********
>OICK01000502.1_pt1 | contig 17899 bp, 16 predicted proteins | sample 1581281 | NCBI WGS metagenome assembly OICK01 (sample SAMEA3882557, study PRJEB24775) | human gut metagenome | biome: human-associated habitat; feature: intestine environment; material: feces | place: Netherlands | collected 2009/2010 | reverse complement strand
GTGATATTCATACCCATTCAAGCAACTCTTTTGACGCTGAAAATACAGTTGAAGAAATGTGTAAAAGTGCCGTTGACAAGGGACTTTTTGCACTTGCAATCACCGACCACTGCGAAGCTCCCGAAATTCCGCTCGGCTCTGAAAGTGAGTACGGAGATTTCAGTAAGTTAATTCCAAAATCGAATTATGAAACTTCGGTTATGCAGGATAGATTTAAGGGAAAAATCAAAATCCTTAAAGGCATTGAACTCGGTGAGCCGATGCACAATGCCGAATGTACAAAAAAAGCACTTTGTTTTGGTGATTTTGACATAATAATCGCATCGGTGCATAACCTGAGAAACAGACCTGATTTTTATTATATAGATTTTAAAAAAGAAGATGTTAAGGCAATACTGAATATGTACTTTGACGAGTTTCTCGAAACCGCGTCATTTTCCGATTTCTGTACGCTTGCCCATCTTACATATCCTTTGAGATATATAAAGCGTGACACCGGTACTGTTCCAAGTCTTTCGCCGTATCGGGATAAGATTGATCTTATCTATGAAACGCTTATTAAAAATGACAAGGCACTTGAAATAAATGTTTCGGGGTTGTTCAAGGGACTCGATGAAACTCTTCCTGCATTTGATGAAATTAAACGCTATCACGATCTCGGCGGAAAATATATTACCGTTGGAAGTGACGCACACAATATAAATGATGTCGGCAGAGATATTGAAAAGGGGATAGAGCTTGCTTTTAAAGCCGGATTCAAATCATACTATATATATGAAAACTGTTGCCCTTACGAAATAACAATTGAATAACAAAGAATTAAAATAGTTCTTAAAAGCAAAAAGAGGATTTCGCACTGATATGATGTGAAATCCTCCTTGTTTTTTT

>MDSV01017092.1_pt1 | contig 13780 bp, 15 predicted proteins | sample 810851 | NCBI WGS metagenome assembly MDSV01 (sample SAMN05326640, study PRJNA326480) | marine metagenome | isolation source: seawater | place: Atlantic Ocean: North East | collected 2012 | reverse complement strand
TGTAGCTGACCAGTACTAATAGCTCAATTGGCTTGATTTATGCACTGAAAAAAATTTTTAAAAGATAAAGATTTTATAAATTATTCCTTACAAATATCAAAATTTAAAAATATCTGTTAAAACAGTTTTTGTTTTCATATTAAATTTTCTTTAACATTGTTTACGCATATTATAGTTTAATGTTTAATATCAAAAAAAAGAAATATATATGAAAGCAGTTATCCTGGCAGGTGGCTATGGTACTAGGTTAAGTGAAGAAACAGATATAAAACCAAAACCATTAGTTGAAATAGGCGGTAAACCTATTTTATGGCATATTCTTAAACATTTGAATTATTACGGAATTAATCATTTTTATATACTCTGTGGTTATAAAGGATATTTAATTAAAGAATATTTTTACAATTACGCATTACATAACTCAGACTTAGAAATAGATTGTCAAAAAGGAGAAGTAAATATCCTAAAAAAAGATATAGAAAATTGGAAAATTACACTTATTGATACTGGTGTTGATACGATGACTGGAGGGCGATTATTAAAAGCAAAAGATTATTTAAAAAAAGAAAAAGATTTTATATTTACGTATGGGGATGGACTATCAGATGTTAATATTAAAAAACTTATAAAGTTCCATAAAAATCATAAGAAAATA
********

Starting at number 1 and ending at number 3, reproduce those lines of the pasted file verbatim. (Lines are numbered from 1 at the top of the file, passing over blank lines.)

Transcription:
>OICK01000502.1_pt1 | contig 17899 bp, 16 predicted proteins | sample 1581281 | NCBI WGS metagenome assembly OICK01 (sample SAMEA3882557, study PRJEB24775) | human gut metagenome | biome: human-associated habitat; feature: intestine environment; material: feces | place: Netherlands | collected 2009/2010 | reverse complement strand
GTGATATTCATACCCATTCAAGCAACTCTTTTGACGCTGAAAATACAGTTGAAGAAATGTGTAAAAGTGCCGTTGACAAGGGACTTTTTGCACTTGCAATCACCGACCACTGCGAAGCTCCCGAAATTCCGCTCGGCTCTGAAAGTGAGTACGGAGATTTCAGTAAGTTAATTCCAAAATCGAATTATGAAACTTCGGTTATGCAGGATAGATTTAAGGGAAAAATCAAAATCCTTAAAGGCATTGAACTCGGTGAGCCGATGCACAATGCCGAATGTACAAAAAAAGCACTTTGTTTTGGTGATTTTGACATAATAATCGCATCGGTGCATAACCTGAGAAACAGACCTGATTTTTATTATATAGATTTTAAAAAAGAAGATGTTAAGGCAATACTGAATATGTACTTTGACGAGTTTCTCGAAACCGCGTCATTTTCCGATTTCTGTACGCTTGCCCATCTTACATATCCTTTGAGATATATAAAGCGTGACACCGGTACTGTTCCAAGTCTTTCGCCGTATCGGGATAAGATTGATCTTATCTATGAAACGCTTATTAAAAATGACAAGGCACTTGAAATAAATGTTTCGGGGTTGTTCAAGGGACTCGATGAAACTCTTCCTGCATTTGATGAAATTAAACGCTATCACGATCTCGGCGGAAAATATATTACCGTTGGAAGTGACGCACACAATATAAATGATGTCGGCAGAGATATTGAAAAGGGGATAGAGCTTGCTTTTAAAGCCGGATTCAAATCATACTATATATATGAAAACTGTTGCCCTTACGAAATAACAATTGAATAACAAAGAATTAAAATAGTTCTTAAAAGCAAAAAGAGGATTTCGCACTGATATGATGTGAAATCCTCCTTGTTTTTTT

>MDSV01017092.1_pt1 | contig 13780 bp, 15 predicted proteins | sample 810851 | NCBI WGS metagenome assembly MDSV01 (sample SAMN05326640, study PRJNA326480) | marine metagenome | isolation source: seawater | place: Atlantic Ocean: North East | collected 2012 | reverse complement strand